We worked with an international mining major on a cutting-edge, quantified site-level human rights impact assessment in Katanga, in full alignment with the United Nations Guiding Principles.
Following the corporate-level HRIA, the client wanted to drill down into human rights risks and impacts at operation level – and to integrate input from rights holders. The on-site HRIA was carried out to prioritise the most pressing human rights risks / impacts – and inform management responses. It also provided an opportunity to identify grievances not captured by grievance mechanisms, NGOs or media reports.
In consultation with key stakeholders, we built on the methodology developed for the corporate-level HRIA. This included extensive engagement with over 70 employee, community, government and civil society representatives in and around the mine area (including vulnerable groups). The aim of the assessment was to verify and enrich the corporate assessment and identify otherwise hidden impacts, dynamics and (mis)perceptions.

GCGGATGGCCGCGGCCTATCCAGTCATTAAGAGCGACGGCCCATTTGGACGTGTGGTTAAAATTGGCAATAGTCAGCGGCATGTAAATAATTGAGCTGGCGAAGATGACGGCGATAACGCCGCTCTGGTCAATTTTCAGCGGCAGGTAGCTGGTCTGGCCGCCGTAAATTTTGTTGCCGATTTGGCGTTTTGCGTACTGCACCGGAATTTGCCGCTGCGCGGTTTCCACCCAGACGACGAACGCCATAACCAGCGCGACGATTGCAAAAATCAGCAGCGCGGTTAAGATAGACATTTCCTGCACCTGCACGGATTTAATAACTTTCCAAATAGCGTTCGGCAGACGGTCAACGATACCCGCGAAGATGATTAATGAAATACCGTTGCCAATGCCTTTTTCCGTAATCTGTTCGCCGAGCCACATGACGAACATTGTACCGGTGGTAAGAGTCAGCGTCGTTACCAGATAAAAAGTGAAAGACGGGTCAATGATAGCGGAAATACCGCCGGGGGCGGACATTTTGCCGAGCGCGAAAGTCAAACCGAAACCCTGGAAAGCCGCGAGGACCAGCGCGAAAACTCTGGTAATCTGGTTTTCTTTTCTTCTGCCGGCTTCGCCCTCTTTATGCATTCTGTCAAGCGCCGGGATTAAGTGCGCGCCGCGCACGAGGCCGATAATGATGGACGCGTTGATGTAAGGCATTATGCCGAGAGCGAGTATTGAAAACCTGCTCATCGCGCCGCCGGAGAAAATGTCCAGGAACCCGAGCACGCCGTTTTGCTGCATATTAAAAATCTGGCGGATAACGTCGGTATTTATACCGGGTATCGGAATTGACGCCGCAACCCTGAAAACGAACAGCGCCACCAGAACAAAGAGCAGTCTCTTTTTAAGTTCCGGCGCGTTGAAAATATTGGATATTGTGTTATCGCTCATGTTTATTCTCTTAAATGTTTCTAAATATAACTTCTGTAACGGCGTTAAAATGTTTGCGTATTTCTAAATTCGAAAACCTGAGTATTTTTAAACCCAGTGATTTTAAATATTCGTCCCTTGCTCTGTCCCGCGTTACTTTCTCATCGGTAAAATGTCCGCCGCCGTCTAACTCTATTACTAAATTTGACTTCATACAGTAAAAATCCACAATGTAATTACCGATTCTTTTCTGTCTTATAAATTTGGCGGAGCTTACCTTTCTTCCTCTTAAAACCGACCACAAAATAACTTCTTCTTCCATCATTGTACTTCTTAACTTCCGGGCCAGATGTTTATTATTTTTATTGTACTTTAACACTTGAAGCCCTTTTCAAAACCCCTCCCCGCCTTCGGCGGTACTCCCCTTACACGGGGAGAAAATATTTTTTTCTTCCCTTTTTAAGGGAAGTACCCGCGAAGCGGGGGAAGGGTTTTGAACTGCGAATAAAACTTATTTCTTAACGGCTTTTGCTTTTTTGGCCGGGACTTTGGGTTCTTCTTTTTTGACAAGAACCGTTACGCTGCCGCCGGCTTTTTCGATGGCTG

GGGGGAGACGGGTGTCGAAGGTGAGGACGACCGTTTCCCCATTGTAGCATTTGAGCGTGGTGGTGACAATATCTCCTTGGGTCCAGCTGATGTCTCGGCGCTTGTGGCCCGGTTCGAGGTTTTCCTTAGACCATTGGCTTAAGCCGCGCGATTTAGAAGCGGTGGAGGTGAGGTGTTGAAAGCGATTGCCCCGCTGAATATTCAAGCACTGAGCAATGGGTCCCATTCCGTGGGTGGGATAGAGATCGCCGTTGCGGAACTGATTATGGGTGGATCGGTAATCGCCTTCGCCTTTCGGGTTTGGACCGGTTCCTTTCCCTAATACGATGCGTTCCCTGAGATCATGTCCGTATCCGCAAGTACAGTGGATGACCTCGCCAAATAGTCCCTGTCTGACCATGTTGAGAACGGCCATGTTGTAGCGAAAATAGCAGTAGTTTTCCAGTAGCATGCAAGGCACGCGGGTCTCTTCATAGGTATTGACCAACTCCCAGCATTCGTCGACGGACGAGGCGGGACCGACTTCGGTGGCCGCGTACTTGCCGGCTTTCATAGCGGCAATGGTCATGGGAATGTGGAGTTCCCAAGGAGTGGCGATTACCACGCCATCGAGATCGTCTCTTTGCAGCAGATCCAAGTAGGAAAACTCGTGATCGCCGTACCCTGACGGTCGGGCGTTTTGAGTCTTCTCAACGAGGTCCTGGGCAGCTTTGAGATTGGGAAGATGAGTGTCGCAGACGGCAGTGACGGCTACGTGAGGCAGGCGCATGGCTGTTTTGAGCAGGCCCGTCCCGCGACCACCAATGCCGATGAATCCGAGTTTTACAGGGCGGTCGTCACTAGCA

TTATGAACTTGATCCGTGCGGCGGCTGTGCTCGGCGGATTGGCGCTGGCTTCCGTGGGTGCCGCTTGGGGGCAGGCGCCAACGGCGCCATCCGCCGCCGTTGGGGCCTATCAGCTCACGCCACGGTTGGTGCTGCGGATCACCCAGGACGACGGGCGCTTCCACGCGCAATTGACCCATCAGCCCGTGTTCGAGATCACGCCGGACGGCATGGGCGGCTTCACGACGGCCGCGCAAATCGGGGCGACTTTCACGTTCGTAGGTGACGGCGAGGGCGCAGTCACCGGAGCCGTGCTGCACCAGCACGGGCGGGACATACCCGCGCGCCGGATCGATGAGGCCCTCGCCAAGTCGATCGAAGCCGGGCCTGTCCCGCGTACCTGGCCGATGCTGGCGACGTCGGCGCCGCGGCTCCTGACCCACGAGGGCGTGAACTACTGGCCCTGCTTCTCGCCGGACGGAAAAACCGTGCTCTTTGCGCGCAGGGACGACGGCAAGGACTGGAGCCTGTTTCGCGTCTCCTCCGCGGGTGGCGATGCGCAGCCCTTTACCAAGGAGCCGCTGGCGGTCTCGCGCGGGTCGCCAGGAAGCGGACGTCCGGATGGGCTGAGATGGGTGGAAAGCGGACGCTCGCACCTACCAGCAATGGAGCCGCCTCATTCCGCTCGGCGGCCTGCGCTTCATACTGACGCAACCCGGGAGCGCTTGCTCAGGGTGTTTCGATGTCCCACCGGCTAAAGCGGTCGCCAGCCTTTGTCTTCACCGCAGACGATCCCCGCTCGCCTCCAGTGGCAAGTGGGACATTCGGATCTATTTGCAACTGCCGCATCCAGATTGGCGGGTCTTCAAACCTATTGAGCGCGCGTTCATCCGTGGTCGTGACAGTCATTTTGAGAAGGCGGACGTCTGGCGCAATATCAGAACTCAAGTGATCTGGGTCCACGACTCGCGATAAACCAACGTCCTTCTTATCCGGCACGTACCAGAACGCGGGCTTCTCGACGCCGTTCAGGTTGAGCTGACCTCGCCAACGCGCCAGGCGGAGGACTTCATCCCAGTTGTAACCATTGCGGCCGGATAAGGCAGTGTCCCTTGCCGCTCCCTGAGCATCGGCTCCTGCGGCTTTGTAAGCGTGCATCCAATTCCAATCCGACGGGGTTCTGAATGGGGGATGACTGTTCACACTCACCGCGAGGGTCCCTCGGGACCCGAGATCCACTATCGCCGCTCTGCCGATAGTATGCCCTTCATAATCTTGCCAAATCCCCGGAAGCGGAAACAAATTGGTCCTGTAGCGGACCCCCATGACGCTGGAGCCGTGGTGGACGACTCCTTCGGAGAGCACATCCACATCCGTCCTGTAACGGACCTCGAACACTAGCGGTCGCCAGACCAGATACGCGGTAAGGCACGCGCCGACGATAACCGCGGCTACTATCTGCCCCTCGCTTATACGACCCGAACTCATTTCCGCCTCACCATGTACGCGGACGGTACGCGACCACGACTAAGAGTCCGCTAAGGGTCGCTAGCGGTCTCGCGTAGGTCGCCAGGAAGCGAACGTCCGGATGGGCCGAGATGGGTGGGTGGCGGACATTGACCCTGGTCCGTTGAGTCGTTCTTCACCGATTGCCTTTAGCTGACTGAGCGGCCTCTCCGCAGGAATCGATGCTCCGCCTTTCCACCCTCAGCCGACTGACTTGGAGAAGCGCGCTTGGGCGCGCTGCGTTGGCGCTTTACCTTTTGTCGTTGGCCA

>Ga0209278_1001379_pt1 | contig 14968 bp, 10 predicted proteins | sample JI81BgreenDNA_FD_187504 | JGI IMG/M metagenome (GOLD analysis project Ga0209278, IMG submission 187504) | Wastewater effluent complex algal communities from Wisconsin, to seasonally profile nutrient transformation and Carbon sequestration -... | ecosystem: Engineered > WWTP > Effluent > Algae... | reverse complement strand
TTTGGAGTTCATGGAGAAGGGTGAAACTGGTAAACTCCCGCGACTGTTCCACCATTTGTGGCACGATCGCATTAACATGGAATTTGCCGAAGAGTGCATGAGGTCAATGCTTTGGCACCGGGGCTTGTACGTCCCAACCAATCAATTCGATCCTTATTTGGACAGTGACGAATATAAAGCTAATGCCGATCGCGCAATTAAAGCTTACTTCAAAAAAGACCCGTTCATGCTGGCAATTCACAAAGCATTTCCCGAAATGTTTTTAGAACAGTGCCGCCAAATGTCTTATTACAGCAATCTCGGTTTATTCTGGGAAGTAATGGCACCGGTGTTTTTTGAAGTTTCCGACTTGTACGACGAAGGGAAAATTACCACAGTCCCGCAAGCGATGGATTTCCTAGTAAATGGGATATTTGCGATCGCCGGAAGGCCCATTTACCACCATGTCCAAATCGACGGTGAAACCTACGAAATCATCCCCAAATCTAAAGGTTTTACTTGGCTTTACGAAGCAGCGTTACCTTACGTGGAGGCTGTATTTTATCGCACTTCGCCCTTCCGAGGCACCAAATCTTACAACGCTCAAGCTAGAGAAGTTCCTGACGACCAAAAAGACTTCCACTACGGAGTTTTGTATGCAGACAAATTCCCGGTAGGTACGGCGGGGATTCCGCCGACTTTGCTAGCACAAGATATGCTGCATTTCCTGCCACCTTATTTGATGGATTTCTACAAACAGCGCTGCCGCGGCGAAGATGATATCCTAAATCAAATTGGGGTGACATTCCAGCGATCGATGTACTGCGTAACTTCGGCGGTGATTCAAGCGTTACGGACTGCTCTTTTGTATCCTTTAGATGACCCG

The HRIA analysed the type, volume and severity of impacts, whilst also identifying previously unknown issues. It confirmed that existing employee / community grievance mechanisms were largely effective and that the mine’s HSE management systems minimised related human rights impacts. Higher severity impacts were linked to criminal attacks against workers, illegal artisanal mining, road safety and public security forces.